I came across an interesting article this morning by AP reporter David Guttenfelder highlighting the back-story behind a firefight he was recently involved in along with a platoon of soldiers from 2-12 IN (part of the Fort Carson-based 4th BCT, 4ID). This is the same brigade who recently suffered 8x KIA during twin assaults on COPs in Nuristan (for more details on these attacks, see articles from the BBC, LWJ, and CNN). Much more interesting than the details of the firefight itself are the events which preceded the coordinated ambush on the platoon as they departed the small village of Qatar Kala in E. Afghanistan.
Guttenfelder explains that ISAF forces had built a small medical clinic in the village last year, which was promptly blown up by the Taliban sometime last spring. US forces continued to visit the village occasionally, but hadn’t been to Qatar Kala in over three months. Upon entering the village, the platoon leader examined the remaining wreckage of the medical clinic and then quickly changed gears, explaining to a group of local tribal leaders that he believed local Taliban forces were using Qatar Kala as a waypoint during travels west to attack nearby US bases along the Pech River. He then issued them an all too common ultimatum, "Unless this is stopped, you have to understand that you'll be getting regular visits from coalition forces.” One of the local elders responded, explaining, "We ask you not to come here…It is better for us, and better for you." The locals also explained that they tried to keep the Taliban out as well – they just wanted to be left alone.
We must look beyond this statement, though, to understand the difficult position that these local Afghans find themselves in. Pressured by both ISAF forces and the Taliban, they have no good option. They view Karzai’s government as inept and corrupt, they see US forces once every few months if they’re lucky, but the one thing they can count on is regular visits from the Taliban, who not only far outnumber US forces in the area, but have an extensive intelligence network and know whenever locals cooperate with ISAF. Most of these folks would probably prefer to rely on their local, tribal-based governance system (as they have for centuries), but they don’t have the resources to stand up to the Taliban and secure themselves without a partner they can call on for support 24/7. ISAF forces are too few and the number of villages like Qatar Kala is too large for US forces to be able to provide the “area security” that these locals so desperately need and desire. Bing West highlights this same dilemma in his recently published Afghanistan trip report, explaining that “A rural population – no matter how content with its government - cannot stand up to a tough enemy.” See the full report from West here.
I normally try to avoid the practice of criticizing the decisions of tactical leaders on the ground, but I think the events that occurred in Qatar Kala require a hard look at the actions of that platoon. Looking at this situation through the lenses of the platoon leader (and his immediate superiors), you’ve got to re-think the decision-making process behind sending that platoon to the village. If we’re going to achieve any sort of lasting effects, we must be willing to identify and prioritize certain areas and villages (based on a detailed understanding of the local environment and the enemy), and dedicate our limited resources to focus on them. The risk involved with visiting a small village once every three months is not worth the potential benefits. Acknowledging that that company commander probably has much more terrain than he can possibly cover, I would argue that he should not have even bothered to send the platoon at all – unless they intended to stay. I don’t envy the daunting challenge that is handed to these commanders and leaders.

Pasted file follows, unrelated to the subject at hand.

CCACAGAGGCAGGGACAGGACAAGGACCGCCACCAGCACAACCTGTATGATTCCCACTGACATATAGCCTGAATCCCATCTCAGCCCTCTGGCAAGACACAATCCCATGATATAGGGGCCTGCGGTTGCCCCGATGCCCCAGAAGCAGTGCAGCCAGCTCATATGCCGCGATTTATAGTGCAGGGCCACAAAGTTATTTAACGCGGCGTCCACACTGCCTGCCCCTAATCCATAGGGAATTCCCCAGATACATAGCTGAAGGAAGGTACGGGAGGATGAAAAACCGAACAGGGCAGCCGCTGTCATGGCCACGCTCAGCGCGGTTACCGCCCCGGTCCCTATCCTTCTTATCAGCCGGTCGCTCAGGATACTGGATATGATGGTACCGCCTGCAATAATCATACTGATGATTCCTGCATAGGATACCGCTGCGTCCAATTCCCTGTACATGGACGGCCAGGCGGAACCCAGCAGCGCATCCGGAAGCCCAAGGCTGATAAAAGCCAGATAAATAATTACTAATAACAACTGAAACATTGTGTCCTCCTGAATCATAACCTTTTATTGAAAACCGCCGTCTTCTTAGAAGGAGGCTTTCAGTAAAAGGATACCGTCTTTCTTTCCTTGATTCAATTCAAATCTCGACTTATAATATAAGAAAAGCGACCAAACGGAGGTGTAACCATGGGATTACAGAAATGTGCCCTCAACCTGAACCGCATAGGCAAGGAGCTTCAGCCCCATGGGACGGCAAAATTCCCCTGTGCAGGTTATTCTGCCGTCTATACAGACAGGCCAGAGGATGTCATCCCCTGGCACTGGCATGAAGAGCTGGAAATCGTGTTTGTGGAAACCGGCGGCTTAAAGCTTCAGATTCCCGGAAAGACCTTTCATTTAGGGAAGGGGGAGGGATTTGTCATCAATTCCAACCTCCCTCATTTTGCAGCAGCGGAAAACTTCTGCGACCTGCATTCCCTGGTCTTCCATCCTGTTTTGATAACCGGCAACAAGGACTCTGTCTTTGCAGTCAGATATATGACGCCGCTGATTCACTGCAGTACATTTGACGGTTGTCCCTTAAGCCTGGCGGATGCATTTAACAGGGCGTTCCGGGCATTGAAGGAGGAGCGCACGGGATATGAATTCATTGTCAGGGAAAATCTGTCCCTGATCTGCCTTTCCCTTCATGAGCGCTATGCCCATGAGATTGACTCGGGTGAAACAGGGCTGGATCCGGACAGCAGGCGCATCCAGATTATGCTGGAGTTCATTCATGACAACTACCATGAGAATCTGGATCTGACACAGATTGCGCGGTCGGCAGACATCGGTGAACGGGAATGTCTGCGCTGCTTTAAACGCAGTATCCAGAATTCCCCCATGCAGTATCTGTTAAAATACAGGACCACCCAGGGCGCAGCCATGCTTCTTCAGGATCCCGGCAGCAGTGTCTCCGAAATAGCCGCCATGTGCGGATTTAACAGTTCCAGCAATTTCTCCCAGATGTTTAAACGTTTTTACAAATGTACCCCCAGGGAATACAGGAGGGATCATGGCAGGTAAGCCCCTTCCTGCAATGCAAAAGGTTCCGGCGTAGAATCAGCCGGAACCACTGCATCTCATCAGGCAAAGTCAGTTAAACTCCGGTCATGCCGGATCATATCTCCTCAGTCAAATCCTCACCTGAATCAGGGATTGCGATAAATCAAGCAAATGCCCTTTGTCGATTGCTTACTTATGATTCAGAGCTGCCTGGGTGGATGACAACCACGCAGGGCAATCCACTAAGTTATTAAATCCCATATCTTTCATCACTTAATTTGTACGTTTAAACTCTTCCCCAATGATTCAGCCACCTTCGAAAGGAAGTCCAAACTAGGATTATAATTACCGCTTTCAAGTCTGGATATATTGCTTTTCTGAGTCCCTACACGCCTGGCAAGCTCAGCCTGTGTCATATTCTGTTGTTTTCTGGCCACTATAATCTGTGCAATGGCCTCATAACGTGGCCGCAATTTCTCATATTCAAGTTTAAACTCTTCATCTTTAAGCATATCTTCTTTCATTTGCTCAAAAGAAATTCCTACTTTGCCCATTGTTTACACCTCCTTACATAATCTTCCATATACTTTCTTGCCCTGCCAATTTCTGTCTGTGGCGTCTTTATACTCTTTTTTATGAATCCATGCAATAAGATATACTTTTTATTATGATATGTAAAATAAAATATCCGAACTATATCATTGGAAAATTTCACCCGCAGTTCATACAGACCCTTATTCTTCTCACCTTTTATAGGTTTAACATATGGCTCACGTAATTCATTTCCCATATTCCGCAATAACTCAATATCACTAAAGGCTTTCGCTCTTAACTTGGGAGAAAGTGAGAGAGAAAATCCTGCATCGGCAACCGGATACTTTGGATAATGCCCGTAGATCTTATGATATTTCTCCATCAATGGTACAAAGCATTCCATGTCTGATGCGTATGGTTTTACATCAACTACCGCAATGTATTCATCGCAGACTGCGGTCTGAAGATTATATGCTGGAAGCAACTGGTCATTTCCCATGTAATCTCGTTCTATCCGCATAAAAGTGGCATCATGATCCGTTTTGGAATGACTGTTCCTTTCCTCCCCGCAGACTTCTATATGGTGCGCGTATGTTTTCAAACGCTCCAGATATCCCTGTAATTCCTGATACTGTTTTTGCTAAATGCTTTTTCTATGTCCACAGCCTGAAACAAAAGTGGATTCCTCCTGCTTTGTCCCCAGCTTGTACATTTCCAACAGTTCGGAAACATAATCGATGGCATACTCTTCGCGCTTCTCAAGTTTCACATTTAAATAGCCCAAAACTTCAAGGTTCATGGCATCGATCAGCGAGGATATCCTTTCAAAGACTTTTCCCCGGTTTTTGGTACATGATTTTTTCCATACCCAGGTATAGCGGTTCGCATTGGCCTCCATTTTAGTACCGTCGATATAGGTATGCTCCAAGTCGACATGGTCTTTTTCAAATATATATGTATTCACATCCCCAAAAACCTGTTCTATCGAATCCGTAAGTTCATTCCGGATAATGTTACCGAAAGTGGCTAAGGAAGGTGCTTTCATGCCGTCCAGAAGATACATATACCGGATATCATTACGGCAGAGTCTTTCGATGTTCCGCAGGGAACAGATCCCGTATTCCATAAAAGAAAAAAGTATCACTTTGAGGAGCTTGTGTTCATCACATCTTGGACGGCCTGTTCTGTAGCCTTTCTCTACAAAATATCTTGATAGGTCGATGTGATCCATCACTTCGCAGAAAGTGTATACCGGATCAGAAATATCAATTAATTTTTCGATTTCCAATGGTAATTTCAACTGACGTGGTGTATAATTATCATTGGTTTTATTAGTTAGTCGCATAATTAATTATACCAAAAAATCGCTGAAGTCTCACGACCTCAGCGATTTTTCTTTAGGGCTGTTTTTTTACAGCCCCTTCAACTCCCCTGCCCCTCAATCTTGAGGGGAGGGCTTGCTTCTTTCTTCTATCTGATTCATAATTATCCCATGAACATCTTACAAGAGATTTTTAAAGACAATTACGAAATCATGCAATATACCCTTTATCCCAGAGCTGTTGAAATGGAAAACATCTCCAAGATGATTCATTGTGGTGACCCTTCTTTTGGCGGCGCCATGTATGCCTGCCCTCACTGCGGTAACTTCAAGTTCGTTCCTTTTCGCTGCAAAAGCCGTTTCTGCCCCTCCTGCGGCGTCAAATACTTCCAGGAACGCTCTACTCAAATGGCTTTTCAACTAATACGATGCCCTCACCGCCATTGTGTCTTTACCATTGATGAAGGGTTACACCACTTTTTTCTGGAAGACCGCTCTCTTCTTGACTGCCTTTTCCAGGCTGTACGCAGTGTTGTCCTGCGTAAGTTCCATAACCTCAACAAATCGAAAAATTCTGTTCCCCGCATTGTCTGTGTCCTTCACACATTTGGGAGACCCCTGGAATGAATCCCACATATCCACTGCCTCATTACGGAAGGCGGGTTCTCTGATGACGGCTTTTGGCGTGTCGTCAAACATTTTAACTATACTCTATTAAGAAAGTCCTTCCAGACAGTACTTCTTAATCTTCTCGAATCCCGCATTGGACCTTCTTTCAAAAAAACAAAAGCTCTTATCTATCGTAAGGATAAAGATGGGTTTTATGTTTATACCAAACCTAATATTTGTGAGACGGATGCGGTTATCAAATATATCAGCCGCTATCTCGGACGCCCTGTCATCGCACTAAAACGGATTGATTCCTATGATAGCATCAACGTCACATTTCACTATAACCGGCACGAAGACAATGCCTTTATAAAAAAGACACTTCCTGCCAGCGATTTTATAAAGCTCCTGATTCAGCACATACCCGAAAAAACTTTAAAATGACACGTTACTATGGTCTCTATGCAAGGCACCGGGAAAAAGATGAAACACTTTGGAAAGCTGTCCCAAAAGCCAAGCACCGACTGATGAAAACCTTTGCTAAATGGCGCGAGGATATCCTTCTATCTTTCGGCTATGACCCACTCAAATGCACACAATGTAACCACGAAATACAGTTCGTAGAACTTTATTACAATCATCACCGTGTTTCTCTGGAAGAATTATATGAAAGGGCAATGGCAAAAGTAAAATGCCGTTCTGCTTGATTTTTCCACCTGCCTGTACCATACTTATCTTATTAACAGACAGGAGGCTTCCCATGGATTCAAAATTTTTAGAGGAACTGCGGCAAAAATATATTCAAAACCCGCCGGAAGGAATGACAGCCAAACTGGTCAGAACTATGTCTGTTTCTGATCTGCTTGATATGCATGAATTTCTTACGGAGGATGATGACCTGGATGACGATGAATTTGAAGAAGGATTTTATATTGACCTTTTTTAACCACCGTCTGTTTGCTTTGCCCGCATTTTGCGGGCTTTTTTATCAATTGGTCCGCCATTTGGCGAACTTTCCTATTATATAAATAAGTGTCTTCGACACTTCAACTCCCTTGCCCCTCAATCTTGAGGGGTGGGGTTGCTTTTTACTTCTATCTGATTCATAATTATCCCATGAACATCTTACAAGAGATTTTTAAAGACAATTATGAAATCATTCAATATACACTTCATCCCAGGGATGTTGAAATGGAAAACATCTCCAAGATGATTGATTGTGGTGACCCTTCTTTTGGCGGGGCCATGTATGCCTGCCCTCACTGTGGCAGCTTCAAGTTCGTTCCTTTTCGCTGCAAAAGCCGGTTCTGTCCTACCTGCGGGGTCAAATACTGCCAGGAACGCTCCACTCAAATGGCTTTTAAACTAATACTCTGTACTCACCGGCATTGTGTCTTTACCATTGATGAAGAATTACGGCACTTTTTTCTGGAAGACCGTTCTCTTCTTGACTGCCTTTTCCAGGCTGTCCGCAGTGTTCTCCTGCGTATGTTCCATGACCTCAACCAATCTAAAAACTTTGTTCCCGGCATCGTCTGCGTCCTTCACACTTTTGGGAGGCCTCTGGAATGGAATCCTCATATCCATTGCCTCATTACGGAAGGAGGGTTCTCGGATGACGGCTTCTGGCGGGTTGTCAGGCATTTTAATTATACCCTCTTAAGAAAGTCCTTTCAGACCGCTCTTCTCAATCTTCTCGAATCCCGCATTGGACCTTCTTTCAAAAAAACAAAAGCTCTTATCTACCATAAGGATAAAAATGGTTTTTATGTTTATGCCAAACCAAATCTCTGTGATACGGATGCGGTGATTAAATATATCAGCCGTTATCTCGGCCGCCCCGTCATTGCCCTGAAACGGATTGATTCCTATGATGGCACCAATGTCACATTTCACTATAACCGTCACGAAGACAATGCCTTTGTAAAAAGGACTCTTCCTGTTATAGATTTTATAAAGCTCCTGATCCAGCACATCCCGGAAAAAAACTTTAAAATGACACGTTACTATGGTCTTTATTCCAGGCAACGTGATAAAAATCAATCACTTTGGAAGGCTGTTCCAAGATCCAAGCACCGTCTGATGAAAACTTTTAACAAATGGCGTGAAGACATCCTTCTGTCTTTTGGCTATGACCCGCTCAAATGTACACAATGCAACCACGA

At the same time, the line of reasoning that the platoon leader used when engaging the local leaders was extremely flawed. Paying little attention to the lack of services and security in the village, he instead told the locals that the reason he was there was to eliminate the use of the village as a transit point for Taliban. Can you really expect the locals to be motivated to work with us if we’re not looking out for their long-term interests – in terms of both our actions and our deeds? We're not likely to make lasting progress unless the local Afghans think we truly care about their well-being (even if we don't...)
Examining this situation in the larger context of President Obama’s decision on whether to send more troops, you could use the situation in Qatar Kala as justification for two different COAs: 1) In order to provide sustainable area security, we need more combat power. This would allow ISAF units to visit villages like Qatar Kala more than once every three months; 2) On the flip side, looking at the numbers of people and villages as well as the complex terrain, it would require way more than 40,000 additional soldiers to do this effectively. Are we really ready to make this serious a commitment in Afghanistan. Maybe this scenario is evidence that conducting full-spectrum COIN in Afghanistan is just not realistic – in which case we should cut our losses and drawdown.